Paper 3 in the symposium from Professor Annette Woods shared findings from the first culturally nourishing pedagogical cycles undertaken by teachers across eight public schools in New South Wales. This model of locally-designed, research-supported professional learning was designed to engage educators and researchers alongside community educators and Cultural Mentors to shift the relations of pedagogy and curriculum in classrooms. 

Dr Tracy L. Durksen and Dr Rose Amazan then shared another dimension of the CNS project – the use of professional conversations to develop a common language and build a cultural body of knowledge within a Community of Practice amongst researchers and participants. The conversations highlighted the importance of relationality in designing and implementing professional learning with the goal of improving schooling for Aboriginal and Torres Strait Islander students in ways that are sustainable for communities in the longer term. 

Finally, the symposium concluded with Dr Keiko Bostwick exploring quantitative research on teachers’ self-efficacy for teaching First Nations perspectives and curriculum in their classrooms. Findings from this research demonstrate that participant CNS teachers tended to report significantly higher self-efficacy beliefs for teaching First Nations perspectives than non-CNS teachers within the same schools – demonstrating the exciting potential of the CNS model to influence practice and schooling in the long term. 

Discussant Professor Bob Lingard drew together the presentations in his final reflection – noting that the idea of ‘nourishing’ means the promotion of growth, health and conditions for flourishing. Professor Lingard noted the capacity and potential of the CNS model for the future – in forging powerful relationships between schools, researchers, communities and families in ways that make a meaningful difference for Aboriginal and Torres Strait Islander Students. 

Researchers should try to keep researching during the pandemic. Here’s 5 tips to help you do it

Educational researchers, like many other workers during this COVID-19 pandemic, will be working from home for the foreseeable future. Most have additional teaching responsibilities so currently they will be pedaling fast to convert their teaching to online formats. Many will be juggling new or additional carer duties while working remotely. During this period, and afterwards, it is also likely external and internal research funding will be affected, with many researchers working in a low (or no) funding environment for some time.

We believe it is important, during this period, for researchers to continue with their research programs and to use the time to help develop or refine their research-relevant skillsets.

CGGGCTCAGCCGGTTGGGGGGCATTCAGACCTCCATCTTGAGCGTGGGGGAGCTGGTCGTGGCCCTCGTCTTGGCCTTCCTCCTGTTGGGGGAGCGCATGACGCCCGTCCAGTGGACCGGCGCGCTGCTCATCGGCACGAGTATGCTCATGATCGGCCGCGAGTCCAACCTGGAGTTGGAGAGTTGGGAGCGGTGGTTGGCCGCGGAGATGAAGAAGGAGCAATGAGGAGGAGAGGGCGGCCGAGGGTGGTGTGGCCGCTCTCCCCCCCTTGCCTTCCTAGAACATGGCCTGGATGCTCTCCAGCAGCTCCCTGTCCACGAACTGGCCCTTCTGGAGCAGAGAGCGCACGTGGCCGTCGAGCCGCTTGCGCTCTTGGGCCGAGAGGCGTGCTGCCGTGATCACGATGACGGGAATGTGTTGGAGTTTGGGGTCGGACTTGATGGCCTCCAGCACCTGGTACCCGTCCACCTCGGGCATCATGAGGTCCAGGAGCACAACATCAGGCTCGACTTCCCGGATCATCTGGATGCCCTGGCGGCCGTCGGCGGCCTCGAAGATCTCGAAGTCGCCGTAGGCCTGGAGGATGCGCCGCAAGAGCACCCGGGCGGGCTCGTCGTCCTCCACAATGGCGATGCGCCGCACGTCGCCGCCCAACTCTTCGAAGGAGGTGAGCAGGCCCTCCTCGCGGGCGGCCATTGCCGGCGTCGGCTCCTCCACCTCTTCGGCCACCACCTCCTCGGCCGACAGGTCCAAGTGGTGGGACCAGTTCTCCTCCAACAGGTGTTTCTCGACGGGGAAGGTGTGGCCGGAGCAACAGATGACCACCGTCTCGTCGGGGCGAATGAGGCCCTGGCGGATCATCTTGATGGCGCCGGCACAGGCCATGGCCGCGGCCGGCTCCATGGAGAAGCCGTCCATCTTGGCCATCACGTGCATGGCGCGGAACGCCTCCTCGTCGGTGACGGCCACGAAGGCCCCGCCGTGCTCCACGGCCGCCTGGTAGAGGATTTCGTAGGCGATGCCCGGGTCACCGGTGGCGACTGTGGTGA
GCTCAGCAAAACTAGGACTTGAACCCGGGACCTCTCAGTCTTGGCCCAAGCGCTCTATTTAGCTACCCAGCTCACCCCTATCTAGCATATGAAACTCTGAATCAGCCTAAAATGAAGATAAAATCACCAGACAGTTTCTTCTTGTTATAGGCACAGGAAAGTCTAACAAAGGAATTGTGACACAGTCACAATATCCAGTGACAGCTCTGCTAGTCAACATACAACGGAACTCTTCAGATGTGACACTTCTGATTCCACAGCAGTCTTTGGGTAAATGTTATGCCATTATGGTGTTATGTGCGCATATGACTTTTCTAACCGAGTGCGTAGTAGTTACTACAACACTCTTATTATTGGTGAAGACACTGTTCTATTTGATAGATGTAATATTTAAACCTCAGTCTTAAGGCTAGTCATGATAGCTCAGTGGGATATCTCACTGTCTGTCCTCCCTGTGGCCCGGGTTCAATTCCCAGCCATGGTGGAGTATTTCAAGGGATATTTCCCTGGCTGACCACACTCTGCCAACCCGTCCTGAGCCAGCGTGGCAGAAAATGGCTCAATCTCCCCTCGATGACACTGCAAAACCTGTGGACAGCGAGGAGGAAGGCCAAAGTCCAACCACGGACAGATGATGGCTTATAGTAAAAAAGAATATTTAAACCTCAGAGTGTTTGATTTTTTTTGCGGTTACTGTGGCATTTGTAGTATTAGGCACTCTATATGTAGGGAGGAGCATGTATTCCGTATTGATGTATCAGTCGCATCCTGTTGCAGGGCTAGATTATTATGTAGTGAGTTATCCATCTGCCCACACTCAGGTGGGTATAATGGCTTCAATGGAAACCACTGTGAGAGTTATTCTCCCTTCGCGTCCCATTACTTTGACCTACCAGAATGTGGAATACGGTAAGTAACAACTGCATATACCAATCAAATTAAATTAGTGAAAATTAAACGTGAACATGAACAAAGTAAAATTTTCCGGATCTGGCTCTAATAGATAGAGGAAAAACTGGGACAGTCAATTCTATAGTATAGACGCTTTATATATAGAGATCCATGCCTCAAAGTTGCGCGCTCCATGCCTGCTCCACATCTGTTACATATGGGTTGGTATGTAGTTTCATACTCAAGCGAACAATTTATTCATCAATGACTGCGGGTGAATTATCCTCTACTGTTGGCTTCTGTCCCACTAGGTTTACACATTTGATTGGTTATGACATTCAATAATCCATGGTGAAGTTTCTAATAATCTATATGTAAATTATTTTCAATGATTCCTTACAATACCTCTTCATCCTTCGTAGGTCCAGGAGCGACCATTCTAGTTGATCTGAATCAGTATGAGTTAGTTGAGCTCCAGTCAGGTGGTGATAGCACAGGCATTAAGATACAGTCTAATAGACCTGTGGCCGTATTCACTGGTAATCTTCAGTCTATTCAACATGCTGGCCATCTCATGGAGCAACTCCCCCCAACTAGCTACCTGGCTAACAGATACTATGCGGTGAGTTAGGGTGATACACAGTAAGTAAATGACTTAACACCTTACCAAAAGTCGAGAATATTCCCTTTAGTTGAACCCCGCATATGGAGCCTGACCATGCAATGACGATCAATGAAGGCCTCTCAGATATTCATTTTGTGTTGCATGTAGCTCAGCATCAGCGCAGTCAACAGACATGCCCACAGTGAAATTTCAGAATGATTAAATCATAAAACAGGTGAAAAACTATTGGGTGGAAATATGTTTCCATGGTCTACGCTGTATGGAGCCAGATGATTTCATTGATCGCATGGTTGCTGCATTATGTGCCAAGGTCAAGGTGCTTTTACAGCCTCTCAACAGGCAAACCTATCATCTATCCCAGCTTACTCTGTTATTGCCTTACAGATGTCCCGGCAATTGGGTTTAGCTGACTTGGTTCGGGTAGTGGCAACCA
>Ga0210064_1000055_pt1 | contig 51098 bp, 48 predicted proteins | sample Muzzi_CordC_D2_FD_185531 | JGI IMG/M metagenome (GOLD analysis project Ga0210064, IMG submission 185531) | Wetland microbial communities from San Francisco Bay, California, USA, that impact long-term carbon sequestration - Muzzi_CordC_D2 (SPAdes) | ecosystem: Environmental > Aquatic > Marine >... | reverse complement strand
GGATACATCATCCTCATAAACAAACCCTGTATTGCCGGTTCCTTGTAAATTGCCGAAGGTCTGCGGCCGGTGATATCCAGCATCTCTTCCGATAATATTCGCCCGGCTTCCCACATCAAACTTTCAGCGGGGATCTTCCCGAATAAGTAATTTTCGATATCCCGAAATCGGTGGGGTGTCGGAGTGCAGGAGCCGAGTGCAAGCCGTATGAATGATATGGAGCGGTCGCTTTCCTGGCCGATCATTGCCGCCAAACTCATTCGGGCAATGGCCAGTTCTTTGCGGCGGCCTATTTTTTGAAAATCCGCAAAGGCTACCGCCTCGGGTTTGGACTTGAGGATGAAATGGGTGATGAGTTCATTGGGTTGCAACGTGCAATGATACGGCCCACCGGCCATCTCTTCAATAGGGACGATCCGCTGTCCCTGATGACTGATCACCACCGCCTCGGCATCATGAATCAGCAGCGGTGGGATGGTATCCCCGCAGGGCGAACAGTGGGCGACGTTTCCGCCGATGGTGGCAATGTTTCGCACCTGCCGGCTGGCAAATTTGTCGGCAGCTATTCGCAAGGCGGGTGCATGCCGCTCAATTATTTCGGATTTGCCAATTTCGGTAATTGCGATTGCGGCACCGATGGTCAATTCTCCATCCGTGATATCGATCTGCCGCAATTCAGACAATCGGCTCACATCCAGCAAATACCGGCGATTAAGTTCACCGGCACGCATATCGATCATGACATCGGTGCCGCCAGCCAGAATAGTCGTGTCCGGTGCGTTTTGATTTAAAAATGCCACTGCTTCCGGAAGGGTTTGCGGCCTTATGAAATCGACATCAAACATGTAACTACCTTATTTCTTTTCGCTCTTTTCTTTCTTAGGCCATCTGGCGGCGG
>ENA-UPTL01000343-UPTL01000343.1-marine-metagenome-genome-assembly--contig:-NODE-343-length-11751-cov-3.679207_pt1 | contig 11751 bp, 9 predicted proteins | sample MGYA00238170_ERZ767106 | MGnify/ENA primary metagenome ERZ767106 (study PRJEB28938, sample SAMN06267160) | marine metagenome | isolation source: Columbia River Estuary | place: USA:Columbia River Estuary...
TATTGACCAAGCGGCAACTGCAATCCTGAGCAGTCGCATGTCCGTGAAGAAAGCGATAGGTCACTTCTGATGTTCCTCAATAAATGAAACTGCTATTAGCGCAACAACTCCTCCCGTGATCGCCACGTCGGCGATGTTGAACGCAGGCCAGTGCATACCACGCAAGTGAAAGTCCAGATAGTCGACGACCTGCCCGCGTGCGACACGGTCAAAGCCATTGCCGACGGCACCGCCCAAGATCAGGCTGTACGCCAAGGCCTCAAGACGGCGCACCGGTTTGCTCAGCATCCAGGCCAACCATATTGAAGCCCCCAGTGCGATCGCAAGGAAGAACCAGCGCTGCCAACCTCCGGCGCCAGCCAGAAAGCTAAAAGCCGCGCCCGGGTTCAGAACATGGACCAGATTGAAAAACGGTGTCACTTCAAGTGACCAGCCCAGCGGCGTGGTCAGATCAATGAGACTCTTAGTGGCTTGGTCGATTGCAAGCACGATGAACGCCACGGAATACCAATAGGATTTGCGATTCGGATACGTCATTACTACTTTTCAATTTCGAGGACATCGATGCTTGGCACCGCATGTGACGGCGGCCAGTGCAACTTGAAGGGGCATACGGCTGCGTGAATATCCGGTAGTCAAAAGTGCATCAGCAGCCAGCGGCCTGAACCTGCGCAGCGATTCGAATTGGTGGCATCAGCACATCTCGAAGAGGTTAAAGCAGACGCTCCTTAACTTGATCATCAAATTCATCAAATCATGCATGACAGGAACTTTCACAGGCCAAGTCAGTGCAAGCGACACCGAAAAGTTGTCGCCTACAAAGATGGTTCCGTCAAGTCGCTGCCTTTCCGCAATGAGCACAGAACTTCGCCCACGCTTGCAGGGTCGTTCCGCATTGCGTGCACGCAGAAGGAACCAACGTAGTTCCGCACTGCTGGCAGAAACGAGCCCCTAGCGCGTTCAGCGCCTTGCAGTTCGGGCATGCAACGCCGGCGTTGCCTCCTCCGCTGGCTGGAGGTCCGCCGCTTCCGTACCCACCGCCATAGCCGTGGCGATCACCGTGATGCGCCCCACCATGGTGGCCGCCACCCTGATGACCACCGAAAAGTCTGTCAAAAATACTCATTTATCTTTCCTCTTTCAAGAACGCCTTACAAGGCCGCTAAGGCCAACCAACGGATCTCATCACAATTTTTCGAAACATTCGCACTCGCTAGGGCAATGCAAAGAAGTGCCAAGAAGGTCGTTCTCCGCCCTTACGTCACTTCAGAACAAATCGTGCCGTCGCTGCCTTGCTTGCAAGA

Experienced researchers, probably already involved in several research projects, will have the expertise to more easily adapt their research to the limitations of being confined to their homes or relatively less funding. And it is not uncommon in any research career to have periods of work away from the workplace or where research funds dry up. But this is a critical time for many researchers, especially research students and early career researchers. The strategies they use and develop now will help them keep their career trajectories intact.

In this article we outline 5 tips for researchers to help them stay research-active while working remotely and while research funding may be thin on the ground. We hope these tips will help researchers maintain their writing momentum and research activity over this period. Importantly, however, the ideas we present here do not substitute for the healthy and ongoing research funding that is ultimately required to tackle important research problems.

1. Research Design

The first thing to consider is research design and whether it needs to be adjusted because of the current social distancing regimes or reduced funding. In fact, this may be the single most important thing to think through in the first instance. Failure to do so may mean research objectives cannot be met and a critical window of data collection is missed. For some it could mean the loss of entire year in the study or research program.

If a shift in research design is needed, a key question is how can research objectives still be met while working remotely and while funding is limited? The research objectives will have been developed through careful reading, contemplation, and consultation so it is important to keep them front and centre as decisions on any changes to research design are made.

For example, some research objectives require longitudinal data from school students and/or teachers in each of (Australia’s) Term 2 (May-July), Term 3, and Term 4 of 2020. If schools are not holding in-person classes in some or all of Term 2, then is it still possible to collect longitudinal data in each of Terms 3 and 4? 

Or, the research context may be adjusted to collect data from students while they are learning remotely from home in Term 2 and then again once they are learning in-class at school. Either of the above considerations will likely also benefit research budgets, as they reduce or eliminate some costs associated with in-person data collection (e.g., travel costs).